Treatment for Sore Muscles

The treatment of sore muscles typically involves rest, hot or cold therapy, and over-the-counter medications for pain. If there is a medical condition causing your muscles soreness, then treatment will be appropriate for that particular condition. 

When inflammation is the underlying cause or associated with a condition causing sore muscles, anti-inflammatory medications, and treatments are used. Infections will be treated with antibiotics and pain relievers, and any dietary causes can be treated with supplements and dietary changes. 

Natural Treatment for Sore Muscles

There are natural alternatives available for treating the inflammation that causes sore muscles. By reducing inflammation, you can protect your muscles from fatigue and soreness associated with some diseases.

L-lysine is a version of the amino acid lysine that your body can readily use. It is essential for several processes in the body, and it is important for muscle growth and turnover.

♦ L-lysine also works to support the immune system by reducing inflammation. This protective measure can help muscle healing and prevent inflammatory damage and muscle fatigue.

You can also add probiotics to your diet to prevent inflammation. Probiotics such as Lactobacillus rhamnosus and Lactobacillus acidophilus are proven to enhance immunity and reduce inflammation. By maintaining a healthy balance of bacteria in the gut, the risk of chronic inflammation can be reduced.

How to Prevent Sore Muscles

If you have a condition that is known to cause sore muscles, there are tips you can try to reduce the frequency of your muscle pain. 

♦ Gently stretching your muscles each day
♦ Avoiding high-impact activities
♦ Avoid weight-lifting
♦ Get plenty of rest
♦ Try stress-relieving activities such as yoga and meditation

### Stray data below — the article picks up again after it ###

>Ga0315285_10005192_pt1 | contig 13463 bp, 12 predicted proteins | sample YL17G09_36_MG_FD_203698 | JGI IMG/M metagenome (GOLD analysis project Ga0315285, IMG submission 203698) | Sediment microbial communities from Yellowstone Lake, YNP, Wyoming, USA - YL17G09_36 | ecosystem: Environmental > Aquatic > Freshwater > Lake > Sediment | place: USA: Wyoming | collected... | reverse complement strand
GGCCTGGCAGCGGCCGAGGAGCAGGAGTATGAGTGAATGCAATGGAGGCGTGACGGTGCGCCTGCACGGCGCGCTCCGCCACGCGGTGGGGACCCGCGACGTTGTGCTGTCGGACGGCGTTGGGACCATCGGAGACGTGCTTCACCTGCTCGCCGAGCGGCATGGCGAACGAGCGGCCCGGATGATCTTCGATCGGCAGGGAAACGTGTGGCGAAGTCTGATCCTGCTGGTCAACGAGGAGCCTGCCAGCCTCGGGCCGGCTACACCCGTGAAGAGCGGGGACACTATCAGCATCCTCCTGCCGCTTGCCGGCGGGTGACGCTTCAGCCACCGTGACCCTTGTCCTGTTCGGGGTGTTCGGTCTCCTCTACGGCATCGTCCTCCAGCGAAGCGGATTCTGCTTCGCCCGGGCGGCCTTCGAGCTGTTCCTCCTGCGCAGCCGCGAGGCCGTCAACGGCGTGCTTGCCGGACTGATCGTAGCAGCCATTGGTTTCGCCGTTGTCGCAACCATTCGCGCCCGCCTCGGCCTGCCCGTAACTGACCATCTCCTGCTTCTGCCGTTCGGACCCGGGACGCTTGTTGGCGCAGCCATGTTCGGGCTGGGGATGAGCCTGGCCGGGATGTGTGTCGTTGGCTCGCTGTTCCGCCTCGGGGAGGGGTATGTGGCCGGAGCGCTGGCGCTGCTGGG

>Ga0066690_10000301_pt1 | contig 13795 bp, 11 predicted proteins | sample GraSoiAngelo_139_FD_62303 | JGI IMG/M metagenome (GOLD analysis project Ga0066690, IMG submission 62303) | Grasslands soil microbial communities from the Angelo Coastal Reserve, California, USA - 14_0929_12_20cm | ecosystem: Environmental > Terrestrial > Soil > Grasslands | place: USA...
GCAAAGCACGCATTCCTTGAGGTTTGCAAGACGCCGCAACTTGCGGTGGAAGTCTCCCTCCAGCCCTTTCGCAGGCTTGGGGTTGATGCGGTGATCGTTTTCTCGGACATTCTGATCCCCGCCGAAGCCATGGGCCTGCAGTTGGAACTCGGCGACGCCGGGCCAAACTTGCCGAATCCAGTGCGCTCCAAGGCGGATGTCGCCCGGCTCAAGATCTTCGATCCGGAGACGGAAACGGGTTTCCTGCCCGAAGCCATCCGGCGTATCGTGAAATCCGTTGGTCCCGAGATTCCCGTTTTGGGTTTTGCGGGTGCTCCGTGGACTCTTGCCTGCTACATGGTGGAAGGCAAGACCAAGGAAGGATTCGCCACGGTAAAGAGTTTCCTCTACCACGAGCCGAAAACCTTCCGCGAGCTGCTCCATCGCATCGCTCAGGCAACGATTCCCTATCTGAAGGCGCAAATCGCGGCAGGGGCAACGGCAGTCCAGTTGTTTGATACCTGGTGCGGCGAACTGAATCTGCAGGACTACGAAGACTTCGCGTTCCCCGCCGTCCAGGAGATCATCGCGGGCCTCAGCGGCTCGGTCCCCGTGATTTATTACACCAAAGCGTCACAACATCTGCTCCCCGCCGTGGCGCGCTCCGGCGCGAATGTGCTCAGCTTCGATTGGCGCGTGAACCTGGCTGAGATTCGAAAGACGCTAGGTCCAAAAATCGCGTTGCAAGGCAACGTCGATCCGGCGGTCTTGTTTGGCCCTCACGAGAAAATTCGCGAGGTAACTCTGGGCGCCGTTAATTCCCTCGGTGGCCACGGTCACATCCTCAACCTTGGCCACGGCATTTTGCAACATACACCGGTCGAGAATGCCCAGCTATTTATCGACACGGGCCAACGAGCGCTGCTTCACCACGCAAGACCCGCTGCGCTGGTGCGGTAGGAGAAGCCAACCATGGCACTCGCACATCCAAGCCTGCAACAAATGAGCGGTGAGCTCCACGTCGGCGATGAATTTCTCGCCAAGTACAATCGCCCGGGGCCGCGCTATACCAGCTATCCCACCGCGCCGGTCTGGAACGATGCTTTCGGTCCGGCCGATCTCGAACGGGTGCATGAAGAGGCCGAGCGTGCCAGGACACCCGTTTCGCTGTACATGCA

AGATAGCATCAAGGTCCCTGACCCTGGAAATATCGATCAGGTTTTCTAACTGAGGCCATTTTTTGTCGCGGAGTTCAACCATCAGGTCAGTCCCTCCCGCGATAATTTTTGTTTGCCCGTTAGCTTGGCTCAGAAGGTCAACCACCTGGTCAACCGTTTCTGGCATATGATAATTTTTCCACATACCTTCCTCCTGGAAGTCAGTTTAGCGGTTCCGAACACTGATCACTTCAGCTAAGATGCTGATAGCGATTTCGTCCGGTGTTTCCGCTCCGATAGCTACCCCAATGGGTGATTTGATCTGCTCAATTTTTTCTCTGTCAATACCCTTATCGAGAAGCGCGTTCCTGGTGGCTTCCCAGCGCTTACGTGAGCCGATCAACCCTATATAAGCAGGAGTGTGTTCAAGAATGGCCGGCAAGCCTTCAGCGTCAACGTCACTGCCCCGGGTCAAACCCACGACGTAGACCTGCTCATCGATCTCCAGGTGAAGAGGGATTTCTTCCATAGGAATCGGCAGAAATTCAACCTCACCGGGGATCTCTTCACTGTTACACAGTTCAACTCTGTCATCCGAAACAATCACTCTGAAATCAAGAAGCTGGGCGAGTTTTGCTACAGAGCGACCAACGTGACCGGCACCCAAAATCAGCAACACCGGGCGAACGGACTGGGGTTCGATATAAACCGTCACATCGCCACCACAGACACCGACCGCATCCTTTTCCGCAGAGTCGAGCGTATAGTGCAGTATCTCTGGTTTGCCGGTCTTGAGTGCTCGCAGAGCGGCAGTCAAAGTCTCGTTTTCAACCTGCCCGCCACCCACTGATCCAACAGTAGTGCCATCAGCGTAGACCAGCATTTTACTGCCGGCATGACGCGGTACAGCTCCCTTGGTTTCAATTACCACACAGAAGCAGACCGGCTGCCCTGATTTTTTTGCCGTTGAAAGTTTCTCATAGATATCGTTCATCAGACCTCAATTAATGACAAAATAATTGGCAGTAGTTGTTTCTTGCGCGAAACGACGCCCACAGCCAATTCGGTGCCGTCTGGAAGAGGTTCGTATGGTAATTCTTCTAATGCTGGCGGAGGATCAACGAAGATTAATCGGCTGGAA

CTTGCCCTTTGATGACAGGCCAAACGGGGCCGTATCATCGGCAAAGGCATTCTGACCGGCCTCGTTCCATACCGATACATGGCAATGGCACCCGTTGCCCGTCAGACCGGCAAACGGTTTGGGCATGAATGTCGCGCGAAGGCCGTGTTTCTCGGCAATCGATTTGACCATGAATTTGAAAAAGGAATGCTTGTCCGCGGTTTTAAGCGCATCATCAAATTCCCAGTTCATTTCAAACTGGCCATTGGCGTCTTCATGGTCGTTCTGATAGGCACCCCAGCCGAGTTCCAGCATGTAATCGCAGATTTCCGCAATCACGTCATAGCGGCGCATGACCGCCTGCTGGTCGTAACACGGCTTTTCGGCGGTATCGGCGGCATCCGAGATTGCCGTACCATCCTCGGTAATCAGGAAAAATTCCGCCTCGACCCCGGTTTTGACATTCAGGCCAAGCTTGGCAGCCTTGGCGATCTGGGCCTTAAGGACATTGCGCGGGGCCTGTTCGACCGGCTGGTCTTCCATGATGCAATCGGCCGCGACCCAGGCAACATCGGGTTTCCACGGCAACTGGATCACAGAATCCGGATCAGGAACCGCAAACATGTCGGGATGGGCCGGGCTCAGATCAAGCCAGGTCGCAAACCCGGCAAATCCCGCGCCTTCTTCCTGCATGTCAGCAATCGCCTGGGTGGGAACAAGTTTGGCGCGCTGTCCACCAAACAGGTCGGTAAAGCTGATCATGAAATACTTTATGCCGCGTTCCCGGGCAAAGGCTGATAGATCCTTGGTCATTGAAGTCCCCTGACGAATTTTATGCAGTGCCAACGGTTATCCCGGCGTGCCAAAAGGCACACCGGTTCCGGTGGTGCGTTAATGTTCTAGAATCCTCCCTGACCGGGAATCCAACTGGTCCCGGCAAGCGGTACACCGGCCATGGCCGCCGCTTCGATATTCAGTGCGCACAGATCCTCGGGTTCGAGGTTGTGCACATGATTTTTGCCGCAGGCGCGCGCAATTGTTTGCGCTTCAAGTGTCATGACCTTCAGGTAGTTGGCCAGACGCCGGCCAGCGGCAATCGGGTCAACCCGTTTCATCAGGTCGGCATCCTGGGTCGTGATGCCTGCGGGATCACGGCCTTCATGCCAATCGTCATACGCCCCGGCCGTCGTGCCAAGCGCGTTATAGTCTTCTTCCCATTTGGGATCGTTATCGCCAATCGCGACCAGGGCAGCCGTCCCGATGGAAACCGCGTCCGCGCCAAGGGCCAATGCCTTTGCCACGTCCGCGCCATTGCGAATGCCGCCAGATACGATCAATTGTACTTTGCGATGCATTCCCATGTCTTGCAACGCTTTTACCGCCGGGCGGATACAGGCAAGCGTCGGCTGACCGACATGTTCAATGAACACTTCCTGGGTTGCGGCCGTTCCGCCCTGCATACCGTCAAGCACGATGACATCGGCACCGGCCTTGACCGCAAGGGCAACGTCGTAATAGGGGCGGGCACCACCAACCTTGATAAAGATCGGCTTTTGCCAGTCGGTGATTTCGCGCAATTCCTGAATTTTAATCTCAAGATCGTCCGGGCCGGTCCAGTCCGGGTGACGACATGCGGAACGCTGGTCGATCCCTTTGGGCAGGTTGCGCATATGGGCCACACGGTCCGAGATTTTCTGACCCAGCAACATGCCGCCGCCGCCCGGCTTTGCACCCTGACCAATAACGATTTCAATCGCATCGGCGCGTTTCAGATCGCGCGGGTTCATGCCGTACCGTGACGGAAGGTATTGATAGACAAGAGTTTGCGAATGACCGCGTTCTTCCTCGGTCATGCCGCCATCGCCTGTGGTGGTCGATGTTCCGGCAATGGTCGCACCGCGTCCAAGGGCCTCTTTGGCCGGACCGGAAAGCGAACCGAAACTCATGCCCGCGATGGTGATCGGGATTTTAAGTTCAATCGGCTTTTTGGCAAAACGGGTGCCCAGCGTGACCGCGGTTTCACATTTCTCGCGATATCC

♦ Stay hydrated
♦ Incorporate a warm-up and cool-down to your exercise routine

When to See Your Doctor

When the cause of your sore muscles is obvious, then there is no cause for concern. If there is no obvious reason for your sore muscles, then you could have an underlying medical condition that needs treatment. 

Sore muscles can be a sign that something is wrong with your body. If you notice any of the following conditions, you should contact your doctor right away.

♦ Sore muscles that do not go away after a few days of home treatment
♦ Sore muscles accompanied by a rash
♦ Sore muscles accompanied by swelling 
♦ Sore muscles that occur with an elevated temperature
♦ Severe muscle pain that arises with no apparent cause

If any of the following conditions accompany your sore muscles, you need to seek medical attention immediately as they can be signs of a medical emergency.

♦ Sudden onset of water retention
♦ Vomiting
♦ Stiffness in your neck
♦ Trouble catching your breath
♦ Difficulty swallowing
♦ Inability to move the affected area

What Is the Long-Term Outlook?

Most sore muscles are caused by tension, stress, or physical activity. In these cases, home treatment, along with some anti-inflammatory medications, can help relieve pain. 

When home remedies do not work, a more serious condition could be the cause of your sore muscles. So it is important to see your doctor right away. Some conditions that cause sore muscles can be dangerous and will require prompt diagnosis and treatment as the best option for a positive outlook.